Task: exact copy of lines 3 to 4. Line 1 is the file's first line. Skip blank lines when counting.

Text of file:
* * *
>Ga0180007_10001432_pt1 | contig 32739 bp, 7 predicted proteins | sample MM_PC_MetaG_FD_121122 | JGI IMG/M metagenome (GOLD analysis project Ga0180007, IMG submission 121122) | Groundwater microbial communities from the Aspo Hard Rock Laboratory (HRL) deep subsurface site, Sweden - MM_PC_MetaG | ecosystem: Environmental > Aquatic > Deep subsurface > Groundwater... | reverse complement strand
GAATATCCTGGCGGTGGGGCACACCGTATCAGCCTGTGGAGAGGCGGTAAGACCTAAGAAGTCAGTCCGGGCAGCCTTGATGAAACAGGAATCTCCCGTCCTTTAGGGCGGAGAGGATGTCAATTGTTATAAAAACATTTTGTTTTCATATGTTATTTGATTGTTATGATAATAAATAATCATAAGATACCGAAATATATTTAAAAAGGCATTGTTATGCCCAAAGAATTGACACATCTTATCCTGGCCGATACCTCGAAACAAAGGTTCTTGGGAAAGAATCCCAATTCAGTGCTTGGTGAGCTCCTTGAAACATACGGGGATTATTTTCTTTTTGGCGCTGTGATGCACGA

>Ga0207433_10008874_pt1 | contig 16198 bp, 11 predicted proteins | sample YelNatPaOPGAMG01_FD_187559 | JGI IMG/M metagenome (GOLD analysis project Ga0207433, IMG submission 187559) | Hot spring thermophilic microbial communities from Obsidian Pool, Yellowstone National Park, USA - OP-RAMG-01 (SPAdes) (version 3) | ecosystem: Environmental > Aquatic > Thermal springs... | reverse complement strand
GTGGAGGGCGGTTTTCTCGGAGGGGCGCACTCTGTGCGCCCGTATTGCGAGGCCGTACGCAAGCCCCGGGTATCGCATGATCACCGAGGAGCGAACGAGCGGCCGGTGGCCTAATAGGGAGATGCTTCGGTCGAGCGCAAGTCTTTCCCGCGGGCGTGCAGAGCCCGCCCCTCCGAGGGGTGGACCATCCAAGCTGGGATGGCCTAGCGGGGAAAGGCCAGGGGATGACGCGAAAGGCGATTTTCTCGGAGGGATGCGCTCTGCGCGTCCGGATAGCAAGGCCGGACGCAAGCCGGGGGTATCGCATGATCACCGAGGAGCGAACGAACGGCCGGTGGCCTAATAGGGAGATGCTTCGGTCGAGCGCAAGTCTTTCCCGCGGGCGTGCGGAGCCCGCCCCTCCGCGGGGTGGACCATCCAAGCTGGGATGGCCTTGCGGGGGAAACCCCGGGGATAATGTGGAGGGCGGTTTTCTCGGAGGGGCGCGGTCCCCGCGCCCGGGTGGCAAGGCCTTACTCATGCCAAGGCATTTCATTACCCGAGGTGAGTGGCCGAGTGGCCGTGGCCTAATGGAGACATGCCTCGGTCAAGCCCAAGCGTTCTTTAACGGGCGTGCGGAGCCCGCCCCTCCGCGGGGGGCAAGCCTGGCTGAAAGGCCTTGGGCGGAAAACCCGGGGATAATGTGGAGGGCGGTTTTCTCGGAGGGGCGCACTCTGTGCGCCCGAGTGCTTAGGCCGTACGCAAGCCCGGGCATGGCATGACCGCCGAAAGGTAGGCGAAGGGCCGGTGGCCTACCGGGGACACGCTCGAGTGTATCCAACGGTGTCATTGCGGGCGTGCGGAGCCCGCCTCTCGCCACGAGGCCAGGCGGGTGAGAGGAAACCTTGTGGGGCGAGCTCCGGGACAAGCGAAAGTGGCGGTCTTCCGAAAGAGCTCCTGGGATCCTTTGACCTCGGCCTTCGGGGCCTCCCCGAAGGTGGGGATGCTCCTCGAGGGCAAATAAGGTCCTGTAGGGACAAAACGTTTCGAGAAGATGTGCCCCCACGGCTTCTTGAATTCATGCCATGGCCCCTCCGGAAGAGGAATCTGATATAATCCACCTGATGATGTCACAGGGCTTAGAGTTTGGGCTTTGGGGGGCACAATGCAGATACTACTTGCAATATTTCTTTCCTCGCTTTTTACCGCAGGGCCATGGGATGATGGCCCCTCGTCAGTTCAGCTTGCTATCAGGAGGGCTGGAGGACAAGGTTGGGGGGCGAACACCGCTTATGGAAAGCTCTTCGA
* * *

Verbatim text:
>Ga0207433_10008874_pt1 | contig 16198 bp, 11 predicted proteins | sample YelNatPaOPGAMG01_FD_187559 | JGI IMG/M metagenome (GOLD analysis project Ga0207433, IMG submission 187559) | Hot spring thermophilic microbial communities from Obsidian Pool, Yellowstone National Park, USA - OP-RAMG-01 (SPAdes) (version 3) | ecosystem: Environmental > Aquatic > Thermal springs... | reverse complement strand
GTGGAGGGCGGTTTTCTCGGAGGGGCGCACTCTGTGCGCCCGTATTGCGAGGCCGTACGCAAGCCCCGGGTATCGCATGATCACCGAGGAGCGAACGAGCGGCCGGTGGCCTAATAGGGAGATGCTTCGGTCGAGCGCAAGTCTTTCCCGCGGGCGTGCAGAGCCCGCCCCTCCGAGGGGTGGACCATCCAAGCTGGGATGGCCTAGCGGGGAAAGGCCAGGGGATGACGCGAAAGGCGATTTTCTCGGAGGGATGCGCTCTGCGCGTCCGGATAGCAAGGCCGGACGCAAGCCGGGGGTATCGCATGATCACCGAGGAGCGAACGAACGGCCGGTGGCCTAATAGGGAGATGCTTCGGTCGAGCGCAAGTCTTTCCCGCGGGCGTGCGGAGCCCGCCCCTCCGCGGGGTGGACCATCCAAGCTGGGATGGCCTTGCGGGGGAAACCCCGGGGATAATGTGGAGGGCGGTTTTCTCGGAGGGGCGCGGTCCCCGCGCCCGGGTGGCAAGGCCTTACTCATGCCAAGGCATTTCATTACCCGAGGTGAGTGGCCGAGTGGCCGTGGCCTAATGGAGACATGCCTCGGTCAAGCCCAAGCGTTCTTTAACGGGCGTGCGGAGCCCGCCCCTCCGCGGGGGGCAAGCCTGGCTGAAAGGCCTTGGGCGGAAAACCCGGGGATAATGTGGAGGGCGGTTTTCTCGGAGGGGCGCACTCTGTGCGCCCGAGTGCTTAGGCCGTACGCAAGCCCGGGCATGGCATGACCGCCGAAAGGTAGGCGAAGGGCCGGTGGCCTACCGGGGACACGCTCGAGTGTATCCAACGGTGTCATTGCGGGCGTGCGGAGCCCGCCTCTCGCCACGAGGCCAGGCGGGTGAGAGGAAACCTTGTGGGGCGAGCTCCGGGACAAGCGAAAGTGGCGGTCTTCCGAAAGAGCTCCTGGGATCCTTTGACCTCGGCCTTCGGGGCCTCCCCGAAGGTGGGGATGCTCCTCGAGGGCAAATAAGGTCCTGTAGGGACAAAACGTTTCGAGAAGATGTGCCCCCACGGCTTCTTGAATTCATGCCATGGCCCCTCCGGAAGAGGAATCTGATATAATCCACCTGATGATGTCACAGGGCTTAGAGTTTGGGCTTTGGGGGGCACAATGCAGATACTACTTGCAATATTTCTTTCCTCGCTTTTTACCGCAGGGCCATGGGATGATGGCCCCTCGTCAGTTCAGCTTGCTATCAGGAGGGCTGGAGGACAAGGTTGGGGGGCGAACACCGCTTATGGAAAGCTCTTCGA